Excepting the bravura turns allotted to Garcia and Neviguine, the ballet seemed deceptively simple, echoing the interplay between piano and orchestra, between ornamentation and lyric expositions on the keyboard itself. All seemed carried by the impulse to explore an inspired moment, suggesting, "Letís try!", launching images beyond their parts, the line etched lucidly, truly culminating in prismatic visual refractions of music.
Julie Diana, who engages an audience while being totally within her assignment, reflected not only her innate musicality and graciousness, but reminded us that her formative training was in the Balanchine tradition. She has given us superb dramatic interpretations. Here Diana was a ballerina reminding me of the heady days watching Tallchief, Wilde, LeClerq and Adams all on one program. What a gift to have those reflections evoked!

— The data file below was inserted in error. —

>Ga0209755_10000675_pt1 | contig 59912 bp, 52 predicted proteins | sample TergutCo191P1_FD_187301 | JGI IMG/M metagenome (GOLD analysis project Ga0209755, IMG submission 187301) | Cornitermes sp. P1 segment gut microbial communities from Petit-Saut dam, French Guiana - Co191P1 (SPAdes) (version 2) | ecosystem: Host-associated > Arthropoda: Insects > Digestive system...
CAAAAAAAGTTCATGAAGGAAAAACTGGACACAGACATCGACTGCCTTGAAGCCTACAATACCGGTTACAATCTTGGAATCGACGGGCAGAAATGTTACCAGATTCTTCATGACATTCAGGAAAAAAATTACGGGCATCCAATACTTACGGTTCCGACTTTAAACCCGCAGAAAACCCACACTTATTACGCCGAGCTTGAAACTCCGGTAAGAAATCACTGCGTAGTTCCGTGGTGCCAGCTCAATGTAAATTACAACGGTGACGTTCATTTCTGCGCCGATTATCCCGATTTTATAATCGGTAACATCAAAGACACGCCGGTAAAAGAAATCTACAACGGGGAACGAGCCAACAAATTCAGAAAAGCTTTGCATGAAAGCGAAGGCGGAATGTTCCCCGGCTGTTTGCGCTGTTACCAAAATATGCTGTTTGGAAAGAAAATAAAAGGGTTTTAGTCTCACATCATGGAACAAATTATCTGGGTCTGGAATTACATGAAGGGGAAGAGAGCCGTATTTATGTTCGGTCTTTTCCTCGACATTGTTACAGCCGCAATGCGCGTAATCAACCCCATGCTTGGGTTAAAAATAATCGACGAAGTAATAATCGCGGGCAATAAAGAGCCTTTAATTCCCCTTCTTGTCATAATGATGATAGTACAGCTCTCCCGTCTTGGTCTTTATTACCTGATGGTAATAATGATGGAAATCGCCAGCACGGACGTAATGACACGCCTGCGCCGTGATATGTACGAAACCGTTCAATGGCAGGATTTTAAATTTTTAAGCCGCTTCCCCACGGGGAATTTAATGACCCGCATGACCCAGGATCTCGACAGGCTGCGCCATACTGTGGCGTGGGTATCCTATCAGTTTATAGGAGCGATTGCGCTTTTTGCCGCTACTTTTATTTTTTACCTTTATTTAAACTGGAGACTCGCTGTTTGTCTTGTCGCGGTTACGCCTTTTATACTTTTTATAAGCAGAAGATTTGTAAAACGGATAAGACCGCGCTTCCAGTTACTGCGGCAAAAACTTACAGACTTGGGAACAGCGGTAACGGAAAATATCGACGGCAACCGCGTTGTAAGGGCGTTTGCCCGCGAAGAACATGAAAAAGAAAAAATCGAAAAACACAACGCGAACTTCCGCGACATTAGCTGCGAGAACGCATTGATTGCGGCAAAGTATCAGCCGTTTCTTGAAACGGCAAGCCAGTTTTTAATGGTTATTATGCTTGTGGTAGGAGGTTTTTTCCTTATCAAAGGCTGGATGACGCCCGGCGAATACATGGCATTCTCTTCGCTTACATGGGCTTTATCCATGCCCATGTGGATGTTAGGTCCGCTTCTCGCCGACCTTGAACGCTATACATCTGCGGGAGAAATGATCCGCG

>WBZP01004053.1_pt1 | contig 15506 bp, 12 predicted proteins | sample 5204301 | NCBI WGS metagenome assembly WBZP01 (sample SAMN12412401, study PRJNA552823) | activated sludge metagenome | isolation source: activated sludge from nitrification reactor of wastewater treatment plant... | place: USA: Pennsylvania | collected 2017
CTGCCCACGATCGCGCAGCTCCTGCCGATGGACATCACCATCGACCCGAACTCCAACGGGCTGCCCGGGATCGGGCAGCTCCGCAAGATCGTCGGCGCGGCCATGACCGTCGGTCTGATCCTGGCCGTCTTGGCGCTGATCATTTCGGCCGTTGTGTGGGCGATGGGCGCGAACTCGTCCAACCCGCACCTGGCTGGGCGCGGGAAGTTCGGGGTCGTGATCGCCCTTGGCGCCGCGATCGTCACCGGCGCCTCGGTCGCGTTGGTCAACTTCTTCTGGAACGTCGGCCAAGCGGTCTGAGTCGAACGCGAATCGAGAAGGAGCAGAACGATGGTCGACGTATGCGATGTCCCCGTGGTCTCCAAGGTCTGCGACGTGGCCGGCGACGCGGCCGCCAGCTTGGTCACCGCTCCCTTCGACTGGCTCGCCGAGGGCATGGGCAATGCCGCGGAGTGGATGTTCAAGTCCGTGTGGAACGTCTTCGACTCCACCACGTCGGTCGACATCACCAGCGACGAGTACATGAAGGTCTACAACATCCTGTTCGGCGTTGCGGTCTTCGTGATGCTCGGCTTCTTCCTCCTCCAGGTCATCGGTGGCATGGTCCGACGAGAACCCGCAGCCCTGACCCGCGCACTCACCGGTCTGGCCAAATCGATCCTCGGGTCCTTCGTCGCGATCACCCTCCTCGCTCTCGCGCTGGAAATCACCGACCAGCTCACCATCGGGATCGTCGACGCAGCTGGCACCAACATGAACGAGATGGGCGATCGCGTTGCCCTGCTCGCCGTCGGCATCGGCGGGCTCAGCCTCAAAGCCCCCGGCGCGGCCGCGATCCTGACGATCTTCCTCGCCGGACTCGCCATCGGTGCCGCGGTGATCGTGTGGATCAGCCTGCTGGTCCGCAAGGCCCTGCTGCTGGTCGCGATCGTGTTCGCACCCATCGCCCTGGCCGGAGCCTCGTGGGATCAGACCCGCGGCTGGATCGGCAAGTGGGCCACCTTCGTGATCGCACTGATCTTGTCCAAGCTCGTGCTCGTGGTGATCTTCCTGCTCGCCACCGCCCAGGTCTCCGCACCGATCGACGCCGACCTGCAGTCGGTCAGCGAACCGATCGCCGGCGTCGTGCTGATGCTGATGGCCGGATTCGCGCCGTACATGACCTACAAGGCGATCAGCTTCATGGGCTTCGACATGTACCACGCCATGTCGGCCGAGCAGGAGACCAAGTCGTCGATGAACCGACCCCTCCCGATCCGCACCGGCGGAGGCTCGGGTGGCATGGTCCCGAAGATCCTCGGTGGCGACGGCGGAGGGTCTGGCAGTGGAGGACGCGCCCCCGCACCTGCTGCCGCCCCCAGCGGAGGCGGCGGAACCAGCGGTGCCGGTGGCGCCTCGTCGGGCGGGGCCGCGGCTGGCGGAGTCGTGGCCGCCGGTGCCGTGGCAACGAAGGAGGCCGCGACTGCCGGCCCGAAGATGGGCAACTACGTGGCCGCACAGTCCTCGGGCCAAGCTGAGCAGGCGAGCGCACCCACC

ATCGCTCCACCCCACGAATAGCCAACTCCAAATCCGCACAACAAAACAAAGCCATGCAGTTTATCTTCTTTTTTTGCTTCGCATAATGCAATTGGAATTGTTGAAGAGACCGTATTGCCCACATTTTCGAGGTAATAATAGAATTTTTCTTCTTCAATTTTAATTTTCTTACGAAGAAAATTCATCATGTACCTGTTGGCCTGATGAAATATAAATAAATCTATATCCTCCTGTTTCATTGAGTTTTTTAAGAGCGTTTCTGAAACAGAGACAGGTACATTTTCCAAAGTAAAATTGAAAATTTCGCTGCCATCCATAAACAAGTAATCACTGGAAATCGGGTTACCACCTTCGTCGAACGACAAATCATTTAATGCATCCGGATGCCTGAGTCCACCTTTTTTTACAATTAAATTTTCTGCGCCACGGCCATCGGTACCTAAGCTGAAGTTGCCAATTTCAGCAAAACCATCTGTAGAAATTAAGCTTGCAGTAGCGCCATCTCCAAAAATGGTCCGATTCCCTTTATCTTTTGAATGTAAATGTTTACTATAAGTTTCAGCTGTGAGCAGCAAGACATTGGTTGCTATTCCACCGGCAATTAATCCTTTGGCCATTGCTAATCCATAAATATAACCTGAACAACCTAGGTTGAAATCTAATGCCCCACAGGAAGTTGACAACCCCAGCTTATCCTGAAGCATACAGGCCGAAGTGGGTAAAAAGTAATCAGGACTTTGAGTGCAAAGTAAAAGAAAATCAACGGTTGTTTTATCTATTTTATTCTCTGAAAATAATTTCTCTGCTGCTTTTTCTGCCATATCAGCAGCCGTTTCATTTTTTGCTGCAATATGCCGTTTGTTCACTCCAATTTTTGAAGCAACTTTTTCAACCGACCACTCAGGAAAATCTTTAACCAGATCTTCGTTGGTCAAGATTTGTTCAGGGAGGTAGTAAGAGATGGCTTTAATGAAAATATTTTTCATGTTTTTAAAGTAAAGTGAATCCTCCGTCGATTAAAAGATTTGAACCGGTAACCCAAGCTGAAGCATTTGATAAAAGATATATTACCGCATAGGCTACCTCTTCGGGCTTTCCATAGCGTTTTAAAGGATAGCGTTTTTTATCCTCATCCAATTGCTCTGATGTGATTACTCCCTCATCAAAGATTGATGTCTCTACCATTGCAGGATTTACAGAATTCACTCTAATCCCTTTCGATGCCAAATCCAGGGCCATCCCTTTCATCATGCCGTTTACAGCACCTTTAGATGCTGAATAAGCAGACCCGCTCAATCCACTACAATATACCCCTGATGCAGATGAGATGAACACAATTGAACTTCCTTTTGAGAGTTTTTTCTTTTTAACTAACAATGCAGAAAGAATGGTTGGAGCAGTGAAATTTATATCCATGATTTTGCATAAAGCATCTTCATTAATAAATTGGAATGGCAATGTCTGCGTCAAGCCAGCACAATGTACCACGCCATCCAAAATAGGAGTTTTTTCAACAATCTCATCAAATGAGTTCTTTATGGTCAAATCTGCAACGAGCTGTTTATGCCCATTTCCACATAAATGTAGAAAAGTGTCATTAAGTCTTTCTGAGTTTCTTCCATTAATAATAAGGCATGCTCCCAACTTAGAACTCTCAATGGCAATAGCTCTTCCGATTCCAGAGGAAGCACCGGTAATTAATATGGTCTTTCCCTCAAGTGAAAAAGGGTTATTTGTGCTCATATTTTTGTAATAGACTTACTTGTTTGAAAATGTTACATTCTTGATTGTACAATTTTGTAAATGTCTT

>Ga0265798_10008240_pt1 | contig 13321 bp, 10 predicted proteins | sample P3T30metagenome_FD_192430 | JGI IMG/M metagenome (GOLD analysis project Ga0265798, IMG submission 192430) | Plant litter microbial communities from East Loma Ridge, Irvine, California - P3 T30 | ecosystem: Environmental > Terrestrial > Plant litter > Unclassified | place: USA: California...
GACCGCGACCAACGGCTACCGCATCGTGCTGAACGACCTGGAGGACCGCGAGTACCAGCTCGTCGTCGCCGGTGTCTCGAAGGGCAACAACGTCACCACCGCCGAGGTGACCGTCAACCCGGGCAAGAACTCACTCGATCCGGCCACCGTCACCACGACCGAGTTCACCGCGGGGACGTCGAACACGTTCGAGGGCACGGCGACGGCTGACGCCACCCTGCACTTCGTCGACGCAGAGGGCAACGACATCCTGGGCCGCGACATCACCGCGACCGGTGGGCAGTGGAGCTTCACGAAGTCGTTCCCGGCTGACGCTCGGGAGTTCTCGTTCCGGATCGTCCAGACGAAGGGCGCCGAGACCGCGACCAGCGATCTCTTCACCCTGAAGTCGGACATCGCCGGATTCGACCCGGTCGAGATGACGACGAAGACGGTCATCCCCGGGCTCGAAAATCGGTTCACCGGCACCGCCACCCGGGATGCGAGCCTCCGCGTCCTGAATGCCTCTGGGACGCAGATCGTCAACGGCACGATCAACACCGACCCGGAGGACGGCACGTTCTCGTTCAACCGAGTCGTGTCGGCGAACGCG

Vadim Solomakha and Zachary Hench provided admirable support, correct deportment and unequivocal line, but were not required to do much more. I got the feeling Tomasson was saying, "Wait and see, Iím not finished yet."
Vilanoba may have been partnering Yuan Yuan Tan for the first time, the results intriguing but tentative. Her half smile had never seemed so satisfied or feline. As Yuan Yuan unfolded battements a la seconde, closing pointes in fifth position or assuming a turning arabesque, she was totally in the moment, reigning supreme, happy in the music, with a spatial distance evoking a traditional sumi brush painting on silk. Vilanoba seemed equally concerned with the correct display and reflection of the ballerina, port de bras reinforcing line, pose, music, style. I felt the observer of two superb exponents of two great cultures: Le Chine et La France, matched in height, quality, approach. They drew one to the music, while reflecting separate pools of concentration. Beautifully executed, the chemistry has yet to emerge.